Benjamin Franklin used humor as a rhetorical device and swayed the reader toward the acceptance of his personal thoughts and ideas. He effectively wrote satires. Examples can be found throughout Franklin’s literary pieces. In “A Witch Trial at Mount Holly,” Franklin highlighted the hypocrisy of Puritan culture through satire. Being a master of humor in his writings, Benjamin Franklin persuaded his audience through a distinct and profound rhetorical device.
Characterized by his political ability, Benjamin Franklin highlighted the superstition and hypocrisy of the Puritan culture. In “A Witch Trial at Mount Holly,” Franklin described 300 people who were gathered to witness a trial of two people, a man and a woman, accused of witchcraft. At first they were weighed against the Holy Bible. Common knowledge allowed the reader to realize that a largest Bible would not weigh more the 50 pounds and the average weight of the smallest adult would be no less than 90 pounds. The difference in the weight would prove that the test was flawed and comical.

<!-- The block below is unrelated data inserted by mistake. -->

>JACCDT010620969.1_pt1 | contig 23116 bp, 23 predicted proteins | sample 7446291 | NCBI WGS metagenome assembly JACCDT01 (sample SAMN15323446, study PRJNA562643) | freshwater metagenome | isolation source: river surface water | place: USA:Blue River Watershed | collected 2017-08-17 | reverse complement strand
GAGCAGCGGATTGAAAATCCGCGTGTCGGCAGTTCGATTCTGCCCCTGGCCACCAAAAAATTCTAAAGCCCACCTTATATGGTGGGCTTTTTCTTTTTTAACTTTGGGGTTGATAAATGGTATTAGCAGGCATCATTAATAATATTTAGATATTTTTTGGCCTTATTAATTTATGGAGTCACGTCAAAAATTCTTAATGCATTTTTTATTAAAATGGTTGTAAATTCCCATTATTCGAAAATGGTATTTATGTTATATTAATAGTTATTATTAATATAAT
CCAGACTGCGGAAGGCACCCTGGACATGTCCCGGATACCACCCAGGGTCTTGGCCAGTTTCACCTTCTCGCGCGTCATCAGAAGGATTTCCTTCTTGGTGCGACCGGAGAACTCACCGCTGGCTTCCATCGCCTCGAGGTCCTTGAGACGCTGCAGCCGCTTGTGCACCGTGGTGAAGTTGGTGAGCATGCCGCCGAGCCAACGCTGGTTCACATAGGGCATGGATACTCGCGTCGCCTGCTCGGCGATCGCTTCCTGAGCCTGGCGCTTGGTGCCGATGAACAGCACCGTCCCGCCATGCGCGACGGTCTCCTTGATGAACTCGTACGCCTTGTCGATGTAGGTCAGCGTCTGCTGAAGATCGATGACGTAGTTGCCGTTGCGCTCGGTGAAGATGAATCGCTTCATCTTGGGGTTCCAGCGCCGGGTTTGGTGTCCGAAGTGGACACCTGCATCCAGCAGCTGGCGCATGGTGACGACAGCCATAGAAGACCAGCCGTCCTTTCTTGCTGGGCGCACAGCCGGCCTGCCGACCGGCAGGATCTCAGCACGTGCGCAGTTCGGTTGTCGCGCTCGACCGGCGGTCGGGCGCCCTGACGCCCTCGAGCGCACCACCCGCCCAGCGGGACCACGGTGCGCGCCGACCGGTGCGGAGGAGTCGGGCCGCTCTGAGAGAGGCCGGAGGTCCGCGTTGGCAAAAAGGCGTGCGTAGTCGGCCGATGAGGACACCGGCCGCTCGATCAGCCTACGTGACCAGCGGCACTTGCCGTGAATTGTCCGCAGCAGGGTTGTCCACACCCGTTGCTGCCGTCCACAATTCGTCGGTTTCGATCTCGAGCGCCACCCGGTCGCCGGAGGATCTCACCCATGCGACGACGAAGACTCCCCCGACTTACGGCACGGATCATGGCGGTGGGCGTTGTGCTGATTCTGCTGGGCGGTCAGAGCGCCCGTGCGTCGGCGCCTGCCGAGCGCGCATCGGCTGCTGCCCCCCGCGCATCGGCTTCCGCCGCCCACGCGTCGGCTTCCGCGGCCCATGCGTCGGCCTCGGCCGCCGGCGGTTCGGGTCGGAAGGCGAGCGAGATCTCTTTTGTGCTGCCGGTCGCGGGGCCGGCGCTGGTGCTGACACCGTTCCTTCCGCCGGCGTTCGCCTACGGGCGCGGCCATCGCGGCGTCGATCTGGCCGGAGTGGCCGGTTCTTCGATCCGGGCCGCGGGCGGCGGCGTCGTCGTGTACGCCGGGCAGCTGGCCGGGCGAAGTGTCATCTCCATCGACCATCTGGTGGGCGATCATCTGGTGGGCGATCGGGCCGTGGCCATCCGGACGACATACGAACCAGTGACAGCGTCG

Also in the “A Witch Trial at Mount Holly,” the accused were tied and thrown into the water. If they floated in the water, well then, they were witches. Again, common sense allowed the reader to realize that any human being with the capacity to do so would swim in order to save his or her life. A human being would only be able to float at the point death when the equilibrium of the water and body became one. The sensible reader challenged the validity of the test and realized the dishonor in the Puritan practice.
Another dishonorable practice exposed by Franklin in the text was the dishonoring of the female body. The exposed nudity and degradation of the female body expressed by the Puritan culture was shameful. In a comical way, Franklin described that the women needed to be re-tested, fully “naked” before the masses. The female body should be revered but Franklin used the incident in a satirical sense. It was a powerful rhetorical tool to sway the meekest audience.